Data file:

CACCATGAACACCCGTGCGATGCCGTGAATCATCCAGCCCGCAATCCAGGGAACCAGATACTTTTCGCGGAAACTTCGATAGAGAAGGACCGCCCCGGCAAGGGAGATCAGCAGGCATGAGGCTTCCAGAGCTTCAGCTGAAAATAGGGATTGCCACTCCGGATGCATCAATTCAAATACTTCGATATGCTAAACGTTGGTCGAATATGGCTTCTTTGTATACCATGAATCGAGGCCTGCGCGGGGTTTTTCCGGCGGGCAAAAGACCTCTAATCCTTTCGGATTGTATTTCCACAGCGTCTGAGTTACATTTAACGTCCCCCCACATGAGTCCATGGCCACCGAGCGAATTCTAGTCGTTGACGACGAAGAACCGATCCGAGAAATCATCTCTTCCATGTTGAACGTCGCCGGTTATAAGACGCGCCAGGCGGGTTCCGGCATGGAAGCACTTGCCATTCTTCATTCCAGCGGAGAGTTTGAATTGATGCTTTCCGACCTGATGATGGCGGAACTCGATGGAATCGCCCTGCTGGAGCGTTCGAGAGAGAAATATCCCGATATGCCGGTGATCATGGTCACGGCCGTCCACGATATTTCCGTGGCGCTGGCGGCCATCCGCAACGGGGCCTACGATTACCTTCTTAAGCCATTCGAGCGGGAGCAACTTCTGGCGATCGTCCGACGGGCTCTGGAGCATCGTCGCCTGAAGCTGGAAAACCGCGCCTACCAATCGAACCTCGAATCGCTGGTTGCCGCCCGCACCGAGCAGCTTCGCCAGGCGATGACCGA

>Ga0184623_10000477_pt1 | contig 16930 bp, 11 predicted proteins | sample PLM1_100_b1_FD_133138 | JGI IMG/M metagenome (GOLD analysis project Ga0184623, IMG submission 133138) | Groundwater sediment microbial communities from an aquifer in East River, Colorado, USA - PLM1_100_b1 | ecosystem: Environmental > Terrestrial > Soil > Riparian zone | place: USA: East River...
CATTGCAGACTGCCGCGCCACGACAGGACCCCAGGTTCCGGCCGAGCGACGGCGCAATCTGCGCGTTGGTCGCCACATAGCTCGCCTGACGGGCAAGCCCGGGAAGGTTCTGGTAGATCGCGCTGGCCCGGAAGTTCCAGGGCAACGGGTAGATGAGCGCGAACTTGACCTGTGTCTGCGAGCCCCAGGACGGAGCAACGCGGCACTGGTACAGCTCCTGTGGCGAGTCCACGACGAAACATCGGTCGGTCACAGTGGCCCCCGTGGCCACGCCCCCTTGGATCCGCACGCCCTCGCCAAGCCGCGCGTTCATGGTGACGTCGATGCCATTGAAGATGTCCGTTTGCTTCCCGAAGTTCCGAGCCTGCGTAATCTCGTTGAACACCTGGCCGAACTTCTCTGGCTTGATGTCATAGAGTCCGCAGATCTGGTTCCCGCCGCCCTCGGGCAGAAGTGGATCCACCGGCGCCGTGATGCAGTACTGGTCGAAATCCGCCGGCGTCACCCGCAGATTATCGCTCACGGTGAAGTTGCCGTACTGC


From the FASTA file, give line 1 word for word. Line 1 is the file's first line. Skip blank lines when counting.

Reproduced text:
CACCATGAACACCCGTGCGATGCCGTGAATCATCCAGCCCGCAATCCAGGGAACCAGATACTTTTCGCGGAAACTTCGATAGAGAAGGACCGCCCCGGCAAGGGAGATCAGCAGGCATGAGGCTTCCAGAGCTTCAGCTGAAAATAGGGATTGCCACTCCGGATGCATCAATTCAAATACTTCGATATGCTAAACGTTGGTCGAATATGGCTTCTTTGTATACCATGAATCGAGGCCTGCGCGGGGTTTTTCCGGCGGGCAAAAGACCTCTAATCCTTTCGGATTGTATTTCCACAGCGTCTGAGTTACATTTAACGTCCCCCCACATGAGTCCATGGCCACCGAGCGAATTCTAGTCGTTGACGACGAAGAACCGATCCGAGAAATCATCTCTTCCATGTTGAACGTCGCCGGTTATAAGACGCGCCAGGCGGGTTCCGGCATGGAAGCACTTGCCATTCTTCATTCCAGCGGAGAGTTTGAATTGATGCTTTCCGACCTGATGATGGCGGAACTCGATGGAATCGCCCTGCTGGAGCGTTCGAGAGAGAAATATCCCGATATGCCGGTGATCATGGTCACGGCCGTCCACGATATTTCCGTGGCGCTGGCGGCCATCCGCAACGGGGCCTACGATTACCTTCTTAAGCCATTCGAGCGGGAGCAACTTCTGGCGATCGTCCGACGGGCTCTGGAGCATCGTCGCCTGAAGCTGGAAAACCGCGCCTACCAATCGAACCTCGAATCGCTGGTTGCCGCCCGCACCGAGCAGCTTCGCCAGGCGATGACCGA